Facebook is in the news right now. Perhaps you’ve heard. The social network is currently under extreme scrutiny for the way it has been both gathering and handling user data, wearing away at what was already a frayed trust of the gigantic company. The latest surprise, coming from people downloading their cache of Facebook data, has been that many Android users have unknowingly been providing Facebook access to their call logs and SMS messages for years — and the company was holding onto it all.
Though I’d be happy to be able to expose some unsavory plot, the explanation here is pretty simple: Facebook was just taking advantage of Android’s relaxed permissions model, and we didn’t know any better.
Google has been surfacing app permissions since the Android Market days, but for a majority of its lifetime Android pulled all of these permissions into a single blob that had to be accepted or rejected at the time of installing the app. Accepting the permissions gave apps broad access to what they declared, and denying the permissions meant you just didn’t get to install the app. At the time it was good that Google was at least showing users these permissions, but in hindsight it was clearly too broad and rife with situations where apps could take advantage of the model.
Android let apps broadly access data, so naturally Facebook just declared that it wanted everything.
Enter Facebook, which naturally just declared that it wanted everything. So if you installed the Facebook app and logged in on an early version of Android — this was particularly easy on Jelly Bean and earlier — you were giving access to your call logs and messages by grating access to the “contacts” permission. (You also immediately gave it access to far more, like your microphones and location.) It made sense for Facebook to have access to your contacts, and most apps asked for this permission for one reason or another, but of course this now meant that you had given access to far more than you realized. And so, Facebook kept logs of your calls and messages, because it had your permission to do so, and it wasn’t going to turn away an opportunity to collect more data.
Google made a huge move to fix this with Android Marshmallow in 2015, introducing an on-use permission model. This new system, which we all now benefit from, doesn’t let an app have any permissions at the time of install, and instead prompts the user to grant access to specific areas explicitly when they go to do the action that requires it. Individual permissions can also be revoked at any time, for example if you happen to accidentally tap “allow” for access to the microphone.
But here’s the extra wrinkle that makes this all frustrating: even though that was introduced in 2015, apps were still allowed to target an older version of Android up until mid-2017 that didn’t play by the on-use permission rules. This wide window of backward-compatibility is used to help apps target the widest audience of people, which in this case made sense as throughout 2016 there was still a good number of people using Android Lollipop. But it also meant that even though Marshmallow and later devices were capable of handling the new permissions system, some apps targeted older versions of Android in order to use the old declare-at-install system. Including Facebook.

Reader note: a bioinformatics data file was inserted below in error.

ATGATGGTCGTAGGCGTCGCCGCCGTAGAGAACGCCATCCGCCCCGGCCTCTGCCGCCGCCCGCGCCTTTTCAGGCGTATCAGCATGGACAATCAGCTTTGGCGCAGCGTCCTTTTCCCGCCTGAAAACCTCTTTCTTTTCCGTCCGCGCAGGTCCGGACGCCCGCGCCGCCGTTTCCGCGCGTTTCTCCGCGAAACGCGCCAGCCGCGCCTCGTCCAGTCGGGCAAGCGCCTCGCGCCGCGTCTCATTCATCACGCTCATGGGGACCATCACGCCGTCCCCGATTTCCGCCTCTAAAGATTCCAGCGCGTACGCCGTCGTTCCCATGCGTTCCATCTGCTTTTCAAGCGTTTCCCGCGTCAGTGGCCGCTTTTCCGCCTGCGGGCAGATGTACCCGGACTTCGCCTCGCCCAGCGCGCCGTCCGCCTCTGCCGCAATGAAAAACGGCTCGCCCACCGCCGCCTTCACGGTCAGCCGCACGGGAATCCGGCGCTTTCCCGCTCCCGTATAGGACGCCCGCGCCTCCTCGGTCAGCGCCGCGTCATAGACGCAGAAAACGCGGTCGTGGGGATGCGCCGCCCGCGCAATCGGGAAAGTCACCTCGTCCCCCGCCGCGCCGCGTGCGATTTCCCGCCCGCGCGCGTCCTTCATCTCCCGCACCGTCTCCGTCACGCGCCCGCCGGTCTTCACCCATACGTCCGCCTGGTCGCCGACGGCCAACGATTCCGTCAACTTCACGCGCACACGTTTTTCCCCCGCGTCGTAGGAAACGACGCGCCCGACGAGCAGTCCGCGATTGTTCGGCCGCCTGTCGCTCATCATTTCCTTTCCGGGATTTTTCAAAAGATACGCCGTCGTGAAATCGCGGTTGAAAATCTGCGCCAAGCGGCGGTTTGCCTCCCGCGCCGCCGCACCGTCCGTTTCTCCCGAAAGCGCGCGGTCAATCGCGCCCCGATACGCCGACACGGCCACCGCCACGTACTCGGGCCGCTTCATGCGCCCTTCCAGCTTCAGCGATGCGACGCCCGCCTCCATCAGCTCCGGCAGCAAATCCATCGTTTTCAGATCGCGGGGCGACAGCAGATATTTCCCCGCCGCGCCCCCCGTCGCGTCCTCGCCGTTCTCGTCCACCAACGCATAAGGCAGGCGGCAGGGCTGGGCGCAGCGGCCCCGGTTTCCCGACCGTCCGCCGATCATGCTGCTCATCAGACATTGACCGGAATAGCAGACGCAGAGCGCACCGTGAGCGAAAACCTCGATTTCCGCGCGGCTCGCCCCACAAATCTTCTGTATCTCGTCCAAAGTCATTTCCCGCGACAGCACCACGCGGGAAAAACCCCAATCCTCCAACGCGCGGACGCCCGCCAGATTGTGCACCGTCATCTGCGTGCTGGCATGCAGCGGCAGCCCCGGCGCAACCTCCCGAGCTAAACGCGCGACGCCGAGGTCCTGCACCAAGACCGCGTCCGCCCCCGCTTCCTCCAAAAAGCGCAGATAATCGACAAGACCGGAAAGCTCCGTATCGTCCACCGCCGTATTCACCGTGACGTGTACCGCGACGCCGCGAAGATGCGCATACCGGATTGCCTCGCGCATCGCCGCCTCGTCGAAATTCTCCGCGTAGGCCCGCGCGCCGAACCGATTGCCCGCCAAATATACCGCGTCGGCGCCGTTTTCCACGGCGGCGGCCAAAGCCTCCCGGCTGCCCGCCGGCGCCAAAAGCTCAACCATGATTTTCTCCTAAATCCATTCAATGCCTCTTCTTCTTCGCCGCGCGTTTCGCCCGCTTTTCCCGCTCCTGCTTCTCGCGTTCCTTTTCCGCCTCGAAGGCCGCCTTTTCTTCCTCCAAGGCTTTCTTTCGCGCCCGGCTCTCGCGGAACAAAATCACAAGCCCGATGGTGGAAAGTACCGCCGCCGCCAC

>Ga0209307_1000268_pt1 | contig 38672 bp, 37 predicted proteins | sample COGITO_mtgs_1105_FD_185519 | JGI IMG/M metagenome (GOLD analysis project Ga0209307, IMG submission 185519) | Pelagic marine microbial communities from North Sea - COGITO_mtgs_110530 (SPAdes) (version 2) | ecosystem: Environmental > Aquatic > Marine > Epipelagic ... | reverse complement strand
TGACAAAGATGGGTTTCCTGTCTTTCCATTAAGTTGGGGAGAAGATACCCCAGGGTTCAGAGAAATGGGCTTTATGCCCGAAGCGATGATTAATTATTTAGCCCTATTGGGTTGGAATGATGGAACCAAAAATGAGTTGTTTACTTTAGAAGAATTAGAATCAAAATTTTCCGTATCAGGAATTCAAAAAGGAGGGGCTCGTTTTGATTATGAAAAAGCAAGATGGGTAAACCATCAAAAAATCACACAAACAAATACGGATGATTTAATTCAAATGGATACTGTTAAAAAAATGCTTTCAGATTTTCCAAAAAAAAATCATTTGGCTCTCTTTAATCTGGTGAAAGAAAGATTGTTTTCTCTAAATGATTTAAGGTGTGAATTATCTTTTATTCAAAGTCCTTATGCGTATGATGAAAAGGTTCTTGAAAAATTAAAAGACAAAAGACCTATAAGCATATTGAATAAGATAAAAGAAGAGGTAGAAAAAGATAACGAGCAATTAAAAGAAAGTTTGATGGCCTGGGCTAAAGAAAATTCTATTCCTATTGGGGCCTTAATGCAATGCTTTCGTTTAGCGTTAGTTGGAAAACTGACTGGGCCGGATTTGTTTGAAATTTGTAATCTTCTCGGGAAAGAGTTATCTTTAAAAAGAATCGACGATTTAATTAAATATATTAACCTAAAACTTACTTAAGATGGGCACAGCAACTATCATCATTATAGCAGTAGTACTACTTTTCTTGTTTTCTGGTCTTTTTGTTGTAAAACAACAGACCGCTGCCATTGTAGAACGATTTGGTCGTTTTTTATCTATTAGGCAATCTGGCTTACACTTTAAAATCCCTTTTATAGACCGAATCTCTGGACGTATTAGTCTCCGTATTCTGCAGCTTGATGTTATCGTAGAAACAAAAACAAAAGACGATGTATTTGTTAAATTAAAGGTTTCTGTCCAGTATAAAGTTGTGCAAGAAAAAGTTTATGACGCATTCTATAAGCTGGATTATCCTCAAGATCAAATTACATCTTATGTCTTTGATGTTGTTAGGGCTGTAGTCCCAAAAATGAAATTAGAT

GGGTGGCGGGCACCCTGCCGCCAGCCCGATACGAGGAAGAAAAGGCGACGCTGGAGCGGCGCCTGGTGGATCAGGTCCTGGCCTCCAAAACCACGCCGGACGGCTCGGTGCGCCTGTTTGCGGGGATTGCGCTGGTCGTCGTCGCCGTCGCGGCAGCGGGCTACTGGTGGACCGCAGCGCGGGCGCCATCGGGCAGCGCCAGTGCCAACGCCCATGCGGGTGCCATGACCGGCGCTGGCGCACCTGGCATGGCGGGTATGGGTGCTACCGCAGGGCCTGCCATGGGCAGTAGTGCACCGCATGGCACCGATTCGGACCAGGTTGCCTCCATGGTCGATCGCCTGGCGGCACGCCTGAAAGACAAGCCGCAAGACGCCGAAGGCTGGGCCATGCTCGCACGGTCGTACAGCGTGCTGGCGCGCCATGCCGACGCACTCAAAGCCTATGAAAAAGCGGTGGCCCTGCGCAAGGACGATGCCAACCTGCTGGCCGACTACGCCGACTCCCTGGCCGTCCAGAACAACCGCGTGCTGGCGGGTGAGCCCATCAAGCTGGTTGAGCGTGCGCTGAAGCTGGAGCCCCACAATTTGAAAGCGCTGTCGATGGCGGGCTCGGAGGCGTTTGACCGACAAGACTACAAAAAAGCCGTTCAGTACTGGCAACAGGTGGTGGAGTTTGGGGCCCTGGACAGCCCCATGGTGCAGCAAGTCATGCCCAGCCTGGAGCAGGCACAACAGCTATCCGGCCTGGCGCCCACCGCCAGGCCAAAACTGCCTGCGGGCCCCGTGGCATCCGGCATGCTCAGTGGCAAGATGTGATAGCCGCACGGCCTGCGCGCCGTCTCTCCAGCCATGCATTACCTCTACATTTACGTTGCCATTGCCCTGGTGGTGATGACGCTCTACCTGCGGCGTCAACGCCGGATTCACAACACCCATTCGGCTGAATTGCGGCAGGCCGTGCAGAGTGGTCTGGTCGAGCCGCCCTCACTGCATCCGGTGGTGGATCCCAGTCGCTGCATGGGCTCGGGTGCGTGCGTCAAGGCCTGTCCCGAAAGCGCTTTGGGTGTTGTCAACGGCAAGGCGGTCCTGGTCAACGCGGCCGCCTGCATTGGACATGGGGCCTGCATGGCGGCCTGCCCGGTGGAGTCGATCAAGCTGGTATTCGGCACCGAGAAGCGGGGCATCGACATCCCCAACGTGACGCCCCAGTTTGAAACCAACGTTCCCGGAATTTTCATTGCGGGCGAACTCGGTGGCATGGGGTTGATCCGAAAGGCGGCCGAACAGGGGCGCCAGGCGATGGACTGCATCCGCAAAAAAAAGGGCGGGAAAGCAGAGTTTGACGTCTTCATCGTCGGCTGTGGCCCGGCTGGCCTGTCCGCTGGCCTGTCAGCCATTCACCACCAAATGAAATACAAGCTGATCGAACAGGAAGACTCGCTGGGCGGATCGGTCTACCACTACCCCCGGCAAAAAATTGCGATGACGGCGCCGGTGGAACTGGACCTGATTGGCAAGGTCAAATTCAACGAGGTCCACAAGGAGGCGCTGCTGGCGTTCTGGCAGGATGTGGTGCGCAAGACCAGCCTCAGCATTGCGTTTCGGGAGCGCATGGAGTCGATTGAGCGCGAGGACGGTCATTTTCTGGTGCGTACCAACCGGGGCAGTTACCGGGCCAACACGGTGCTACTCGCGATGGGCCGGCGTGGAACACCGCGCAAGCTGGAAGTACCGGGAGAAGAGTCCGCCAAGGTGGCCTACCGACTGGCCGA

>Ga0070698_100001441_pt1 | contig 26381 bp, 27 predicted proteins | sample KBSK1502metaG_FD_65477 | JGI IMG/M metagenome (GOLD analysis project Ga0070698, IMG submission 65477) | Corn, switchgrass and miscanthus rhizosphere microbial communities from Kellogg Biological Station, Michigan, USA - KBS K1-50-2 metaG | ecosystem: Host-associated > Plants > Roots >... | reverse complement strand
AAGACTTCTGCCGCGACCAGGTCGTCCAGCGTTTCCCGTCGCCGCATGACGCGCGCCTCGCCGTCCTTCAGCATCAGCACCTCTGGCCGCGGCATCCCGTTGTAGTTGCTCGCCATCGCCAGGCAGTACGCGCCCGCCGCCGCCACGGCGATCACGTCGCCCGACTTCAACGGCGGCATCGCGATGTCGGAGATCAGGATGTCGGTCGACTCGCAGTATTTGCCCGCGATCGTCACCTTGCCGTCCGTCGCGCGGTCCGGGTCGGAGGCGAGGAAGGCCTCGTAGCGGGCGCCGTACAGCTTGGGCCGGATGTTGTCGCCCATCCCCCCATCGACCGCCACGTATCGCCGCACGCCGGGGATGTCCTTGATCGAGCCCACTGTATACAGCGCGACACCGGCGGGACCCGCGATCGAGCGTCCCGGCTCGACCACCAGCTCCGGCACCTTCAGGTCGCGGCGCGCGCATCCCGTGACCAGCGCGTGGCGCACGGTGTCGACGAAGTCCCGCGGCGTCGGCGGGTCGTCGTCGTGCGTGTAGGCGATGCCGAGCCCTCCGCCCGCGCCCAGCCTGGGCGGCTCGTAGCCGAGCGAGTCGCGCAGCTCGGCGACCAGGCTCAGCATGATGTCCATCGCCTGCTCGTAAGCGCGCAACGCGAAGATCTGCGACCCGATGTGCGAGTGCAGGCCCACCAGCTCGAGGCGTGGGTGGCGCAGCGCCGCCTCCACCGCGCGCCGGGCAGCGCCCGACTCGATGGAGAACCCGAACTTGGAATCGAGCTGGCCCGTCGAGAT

Permissions are better and easier to understand now, but the emotional damage is done.
So this confluence of issues meant there was a multi-year period in which Facebook was collecting call log and message information from Android users, even those using Android Marshmallow and Nougat. What we don’t yet know is how exactly Facebook used the information, but you can see how knowing who you spoke with most frequently could just be added to the continuously refined network of connections Facebook maintains. I could easily argue that knowing my call history from 2015 is among the least-valuable of the massive troves of data I’ve poured into Facebook over the years, but it sure is some of the creepiest to collect. But for what it’s worth, my own Facebook data archive contained no call history. So it certainly was possible to have missed this collection window depending on what devices and apps you used.
Thankfully, the current landscape of Facebook apps is far easier to manage in this respect. The main Facebook app has to ask for permission to use your camera and microphone at the time you’re attempting to use them, or to access your contacts list to import phone numbers or share. Facebook Messenger also can’t read your SMS messages unless you explicitly give it access. Theoretically, you can use both of these apps without giving Facebook access to your contacts, calendar, calls and messages today. That’s a good thing.
Facebook didn’t ‘steal’ anything, it just used Android permissions to the fullest extent possible.
But that’s what this all comes back to in the end: you gave Facebook access to that information. Android’s shaky and overly broad permissions settings gave Facebook a massive helping hand to accomplish this, but you installed the app and you pushed the button to allow the permissions as part of the installation. Facebook didn’t “steal” anything or operate outside of the parameters set by the Android Market and Google Play, it just used them to their fullest extent.
Facebook could have — and should have — been clearer about the fact that it wanted to collect your call and message history, but then again it hasn’t been very forthcoming about any of the data it wants to collect. It was kind of an unspoken accepted exchange of your personal information for a tool that let you connect with friends and family. This is just another example of how Facebook perhaps benefited from that exchange more than we did.